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View from the tail of a glider
Transsylvania
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Michael Pop
IS-28B2 glider at the TransilvAeroShow
Michael Pop
The competitor's planes at the TransilvAeroShow 2010
Michael Pop
Italian pilot Francesco Fornabaio's Corvus plane
Michael Pop
PUMA helicopter at the TransilvAeroShow 2010
Michael Pop
Flight of a Mig 21 seen from the propeller of a Yak
Michael Pop
View from a wing of a Yak painted as in World War 2
Michael Pop
Flight of the IAR99 Soim jetfighters
Michael Pop
Inside the fire truck
Michael Pop
Fire truck and ambulance ready for a mission
Michael Pop
Acrobatic performance of a Dauphin 2 helicopter
Michael Pop
Inside an ambulance
Michael Pop
Watching the IAR99 Soim flight
Thomas Humeau
Ottawa Canal Rideau
Dashkov Vladimir
Aibga 238c
Uwe Buecher
Im Kirschgarten, Mainz
Uwe Buecher
Mainzer Dom und Gutenbergmuseum
Emile Duijker
Church near Santa Cruz de Cabrália
Richard Chesher
Natural Aquarium Mare
Thomas Humeau
Red Rock Valley
dieter kik
Entre 2 Ponts
ehcsimred
power-station-knepper-in-dortmund-oestrich
KeiHirano
Extremebonzai
Andy Alpern
Moshav Amirim - Menachem the Pilot Memorial Lookout Point
Thomas Humeau
Monument Valley
Michael Pop
Giant Easteregg near the Suceava Fortress
Michael Pop
The Black Tower in Brasov
Michael Pop
Orthodox Cathedral in Timisoara
Michael Pop
Mausoleum of the popes in fortress Biertan
Michael Pop
The Aviation Museum in Bucharest (1)
Michael Pop
Casa Cositorarului Guesthouse in Sighisoara
Michael Pop
Ski in Straja
Michael Pop
Flying in a hot air balloon at the Campu Cetatii Balloon Festival 2010
Michael Pop
Lower level of the engineroom of the frigate Republica in Tulcea
Michael Pop
Europe concert at the Peninsula Festival
Michael Pop
Castel de Bellver in Palma de Mallorca at night
Michael Pop
Behind the walls in Brasov
More About Transsylvania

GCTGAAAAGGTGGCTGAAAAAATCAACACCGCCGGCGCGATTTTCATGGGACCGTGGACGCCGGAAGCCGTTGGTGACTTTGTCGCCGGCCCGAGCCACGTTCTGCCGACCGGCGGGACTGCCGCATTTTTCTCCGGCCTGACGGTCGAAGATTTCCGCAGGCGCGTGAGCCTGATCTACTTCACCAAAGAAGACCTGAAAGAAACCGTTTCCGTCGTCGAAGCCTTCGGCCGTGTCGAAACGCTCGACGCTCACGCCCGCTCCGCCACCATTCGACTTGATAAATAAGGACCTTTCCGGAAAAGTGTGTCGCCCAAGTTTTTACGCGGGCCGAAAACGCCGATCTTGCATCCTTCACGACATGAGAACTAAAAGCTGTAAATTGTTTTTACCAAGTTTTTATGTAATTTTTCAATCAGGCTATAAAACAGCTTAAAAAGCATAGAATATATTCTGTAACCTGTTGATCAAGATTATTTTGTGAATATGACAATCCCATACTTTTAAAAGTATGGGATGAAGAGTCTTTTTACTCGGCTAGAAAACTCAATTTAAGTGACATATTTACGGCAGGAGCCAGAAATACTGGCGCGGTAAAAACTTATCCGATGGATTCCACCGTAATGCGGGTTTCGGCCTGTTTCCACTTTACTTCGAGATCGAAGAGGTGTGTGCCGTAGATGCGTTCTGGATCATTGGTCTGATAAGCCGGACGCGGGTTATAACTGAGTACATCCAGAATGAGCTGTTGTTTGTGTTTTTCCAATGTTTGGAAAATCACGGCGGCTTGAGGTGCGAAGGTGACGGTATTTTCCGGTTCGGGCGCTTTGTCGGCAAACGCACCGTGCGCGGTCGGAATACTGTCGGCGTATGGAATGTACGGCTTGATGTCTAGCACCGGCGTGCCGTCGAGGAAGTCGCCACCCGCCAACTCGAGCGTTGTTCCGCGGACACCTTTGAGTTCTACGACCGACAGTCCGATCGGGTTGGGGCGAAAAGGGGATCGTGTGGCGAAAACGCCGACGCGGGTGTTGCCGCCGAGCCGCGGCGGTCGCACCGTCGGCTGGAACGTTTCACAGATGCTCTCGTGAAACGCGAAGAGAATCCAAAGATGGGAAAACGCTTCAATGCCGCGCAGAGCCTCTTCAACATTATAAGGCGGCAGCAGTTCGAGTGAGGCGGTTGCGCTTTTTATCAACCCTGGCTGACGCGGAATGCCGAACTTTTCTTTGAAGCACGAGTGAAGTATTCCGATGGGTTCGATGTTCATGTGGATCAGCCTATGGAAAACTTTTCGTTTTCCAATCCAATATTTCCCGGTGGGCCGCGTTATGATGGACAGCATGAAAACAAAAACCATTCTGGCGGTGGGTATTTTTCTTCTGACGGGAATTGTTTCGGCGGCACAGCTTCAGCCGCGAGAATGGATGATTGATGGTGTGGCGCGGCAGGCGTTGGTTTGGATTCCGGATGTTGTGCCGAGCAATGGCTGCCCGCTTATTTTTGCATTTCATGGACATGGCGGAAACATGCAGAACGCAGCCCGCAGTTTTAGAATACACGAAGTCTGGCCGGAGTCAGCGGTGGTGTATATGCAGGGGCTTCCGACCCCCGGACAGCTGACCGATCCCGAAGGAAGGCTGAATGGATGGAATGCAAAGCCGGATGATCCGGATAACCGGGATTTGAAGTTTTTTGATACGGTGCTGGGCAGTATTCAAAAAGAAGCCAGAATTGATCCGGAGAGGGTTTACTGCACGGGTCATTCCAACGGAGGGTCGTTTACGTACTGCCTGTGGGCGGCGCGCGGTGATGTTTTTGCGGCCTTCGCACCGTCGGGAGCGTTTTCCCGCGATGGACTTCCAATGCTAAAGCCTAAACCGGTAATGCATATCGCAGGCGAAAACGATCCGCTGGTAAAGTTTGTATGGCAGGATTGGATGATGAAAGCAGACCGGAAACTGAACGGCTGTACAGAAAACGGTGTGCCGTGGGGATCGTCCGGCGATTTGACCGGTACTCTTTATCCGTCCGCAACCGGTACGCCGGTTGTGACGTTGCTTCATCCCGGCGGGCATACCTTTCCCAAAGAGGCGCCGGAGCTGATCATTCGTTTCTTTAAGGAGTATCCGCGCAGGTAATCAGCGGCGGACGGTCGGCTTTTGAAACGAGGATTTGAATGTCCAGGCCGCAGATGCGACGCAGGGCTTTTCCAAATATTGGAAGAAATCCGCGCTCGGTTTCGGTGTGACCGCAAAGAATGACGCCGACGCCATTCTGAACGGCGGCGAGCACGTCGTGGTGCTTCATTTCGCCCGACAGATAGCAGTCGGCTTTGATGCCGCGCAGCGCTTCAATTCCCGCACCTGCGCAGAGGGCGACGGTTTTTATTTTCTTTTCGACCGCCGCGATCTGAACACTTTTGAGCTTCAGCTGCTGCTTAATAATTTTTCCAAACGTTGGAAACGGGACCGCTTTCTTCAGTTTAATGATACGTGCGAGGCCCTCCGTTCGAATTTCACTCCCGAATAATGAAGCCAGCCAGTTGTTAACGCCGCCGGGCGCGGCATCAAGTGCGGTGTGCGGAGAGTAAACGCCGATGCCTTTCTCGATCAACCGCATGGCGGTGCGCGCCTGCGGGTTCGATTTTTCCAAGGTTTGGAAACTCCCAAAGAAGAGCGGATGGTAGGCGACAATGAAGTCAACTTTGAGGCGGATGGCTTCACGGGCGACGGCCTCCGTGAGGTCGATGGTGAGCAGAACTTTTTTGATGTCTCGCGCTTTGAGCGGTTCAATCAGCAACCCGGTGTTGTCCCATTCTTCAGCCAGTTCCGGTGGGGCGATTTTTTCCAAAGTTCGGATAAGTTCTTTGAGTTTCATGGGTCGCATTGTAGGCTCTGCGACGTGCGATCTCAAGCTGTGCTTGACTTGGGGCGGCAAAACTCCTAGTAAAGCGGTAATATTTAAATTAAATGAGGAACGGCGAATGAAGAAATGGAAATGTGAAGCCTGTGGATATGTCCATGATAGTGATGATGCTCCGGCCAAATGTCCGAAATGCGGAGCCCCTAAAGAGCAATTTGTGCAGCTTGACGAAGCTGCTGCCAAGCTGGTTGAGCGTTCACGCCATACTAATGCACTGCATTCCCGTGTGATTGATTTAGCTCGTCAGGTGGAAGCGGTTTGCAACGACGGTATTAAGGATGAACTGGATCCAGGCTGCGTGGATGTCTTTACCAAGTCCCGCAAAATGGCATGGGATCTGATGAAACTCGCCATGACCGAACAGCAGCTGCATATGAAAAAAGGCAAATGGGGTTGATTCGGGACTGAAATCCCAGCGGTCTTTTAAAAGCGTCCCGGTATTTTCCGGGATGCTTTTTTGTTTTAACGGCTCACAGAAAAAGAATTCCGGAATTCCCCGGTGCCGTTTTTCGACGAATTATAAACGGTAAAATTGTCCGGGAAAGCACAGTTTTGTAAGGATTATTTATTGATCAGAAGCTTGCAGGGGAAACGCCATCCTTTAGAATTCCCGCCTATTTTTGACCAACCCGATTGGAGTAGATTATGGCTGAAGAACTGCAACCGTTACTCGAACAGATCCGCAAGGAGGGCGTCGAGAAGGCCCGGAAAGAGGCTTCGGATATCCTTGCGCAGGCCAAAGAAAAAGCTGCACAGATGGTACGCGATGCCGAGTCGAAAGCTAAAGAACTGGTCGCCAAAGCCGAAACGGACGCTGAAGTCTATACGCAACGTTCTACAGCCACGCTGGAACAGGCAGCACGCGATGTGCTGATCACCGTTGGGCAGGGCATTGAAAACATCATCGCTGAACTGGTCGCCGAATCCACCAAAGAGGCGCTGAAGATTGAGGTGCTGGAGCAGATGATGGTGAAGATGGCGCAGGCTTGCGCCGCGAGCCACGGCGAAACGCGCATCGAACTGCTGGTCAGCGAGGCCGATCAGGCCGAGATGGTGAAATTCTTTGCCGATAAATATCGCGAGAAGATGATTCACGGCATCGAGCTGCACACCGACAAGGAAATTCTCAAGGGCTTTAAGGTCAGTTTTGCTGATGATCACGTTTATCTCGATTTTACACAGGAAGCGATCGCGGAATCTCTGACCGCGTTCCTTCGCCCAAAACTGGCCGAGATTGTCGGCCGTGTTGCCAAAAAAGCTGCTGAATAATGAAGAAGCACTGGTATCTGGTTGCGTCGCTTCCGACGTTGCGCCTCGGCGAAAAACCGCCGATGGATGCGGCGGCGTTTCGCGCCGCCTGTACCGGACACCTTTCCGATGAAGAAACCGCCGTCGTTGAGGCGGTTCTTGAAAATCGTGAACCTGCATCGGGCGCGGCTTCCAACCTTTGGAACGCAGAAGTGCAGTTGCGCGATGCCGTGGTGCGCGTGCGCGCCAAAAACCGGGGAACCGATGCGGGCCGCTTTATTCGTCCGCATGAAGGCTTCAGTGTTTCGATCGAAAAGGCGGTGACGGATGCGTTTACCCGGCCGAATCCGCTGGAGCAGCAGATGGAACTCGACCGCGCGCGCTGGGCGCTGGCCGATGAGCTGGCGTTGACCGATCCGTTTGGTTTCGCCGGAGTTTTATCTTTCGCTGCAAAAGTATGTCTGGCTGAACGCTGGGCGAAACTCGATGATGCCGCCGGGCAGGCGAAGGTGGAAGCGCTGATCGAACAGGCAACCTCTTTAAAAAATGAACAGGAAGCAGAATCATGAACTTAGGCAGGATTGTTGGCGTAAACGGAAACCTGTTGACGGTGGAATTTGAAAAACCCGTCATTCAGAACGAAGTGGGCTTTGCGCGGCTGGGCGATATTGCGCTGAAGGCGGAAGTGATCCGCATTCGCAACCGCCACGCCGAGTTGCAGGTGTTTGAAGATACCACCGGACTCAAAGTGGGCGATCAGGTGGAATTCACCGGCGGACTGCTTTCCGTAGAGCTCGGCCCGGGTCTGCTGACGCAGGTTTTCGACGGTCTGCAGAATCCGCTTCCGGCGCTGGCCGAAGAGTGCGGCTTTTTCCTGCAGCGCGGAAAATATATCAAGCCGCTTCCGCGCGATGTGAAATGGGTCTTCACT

Transylvania (Romanian: Ardeal or Transilvania; Hungarian: Erdély; German: De-Siebenbürgen.ogg Siebenbürgen (help·info), see also other denominations) is a historical region in the central part of Romania. Bounded on the east and south by the Carpathian mountain range, historical Transylvania extended in the west to the Apuseni Mountains; however, the term frequently encompasses not only Transylvania proper, but also the historical regions of Crişana, Maramureş, and (Romanian) Banat.Transylvania was once the nucleus of the Kingdom of Dacia (82 BC–106 AD). In 106 AD the Roman Empire conquered the territory and after that its wealth was systematically exploited. After the Roman legions withdrew in 271 AD, it was overrun by a succession of tribes, which subjected it to various influences. During this time areas of it were under the control of the Visigoths, Huns, Gepids, Avars and Bulgars. Thereafter the Romanized Dacian inhabitants either moved into the mountains and preserved their culture or migrated southward. It is likely that elements of the mixed Daco–Roman population held out in Transylvania.[1] There is an ongoing scholarly debate over the population of Transylvania before the Hungarian conquest[2] (see Origin of the Romanians).The Magyars conquered the area at the end of the 9th century and firmly established their control over it in 1003, when their king Stephen I, according to legend, defeated the native prince entitled or named Gyula.[3][4][5][6] Between 1003 and 1526, Transylvania was a voivodeship of the Kingdom of Hungary, led by a voivod appointed by the Hungarian King. After the Battle of Mohács in 1526 Transylvania became effectively an independent principality ruled primarily by Calvinist Hungarian princes. Afterward, in 1566, Hungary was divided between the Habsburgs and the Turks, with the Transylvanian principality maintaining autonomy as an Ottoman subject.The Habsburgs acquired the territory shortly after the Battle of Vienna in 1683. The Habsburgs, however, recognized the Hungarian sovereignty over Transylvania,[1][dubious – discuss] while the Transylvanians recognized the suzerainty of the Habsburg emperor Leopold I (1687), and the region was officially attached to the Habsburg Empire, separated in all but name[7][8] from Habsburg controlled Hungary[9][10][11] and subjected to the direct rule of the emperor’s governors.[12] In 1699 the Turks legally conceded their loss of Transylvania in the Treaty of Karlowitz; however, anti-Habsburg elements within the principality only submitted to the emperor in the 1711 Peace of Szatmár. After the Ausgleich of 1867 the region was fully reabsorbed into Hungary [4][6] as a part of the newly established Austro-Hungarian Empire.Following defeat in World War I, Austria-Hungary began to disintegrate. The ethnic Romanian majority elected representatives, who then proclaimed union with Romania on December 1, 1918. In 1920, the Allies confirmed the union in the Treaty of Trianon. Hungary protested against the detach, as over 1,600,000 Hungarian people[13] were living in the area in question, mainly in Szekler Land of Eastern Transylvania, and along the newly created border, which was drawn through areas with Hungarian majority. In August 1940, in the midst of World War II, Hungary regained about 40% of Transylvania by the Vienna Award, with the aid of Germany and Italy. The territory, however, reverted to Romania in 1945; this was confirmed in the 1947 Paris Peace Treaties[4].In distant regions, Transylvania is also often associated with Dracula[14][15][16] (Bram Stoker's novel and its film adaptations), and the horror genre in general, while in countries of Central and Eastern Europe the region is known for the scenic beauty of its Carpathian landscape and its rich history.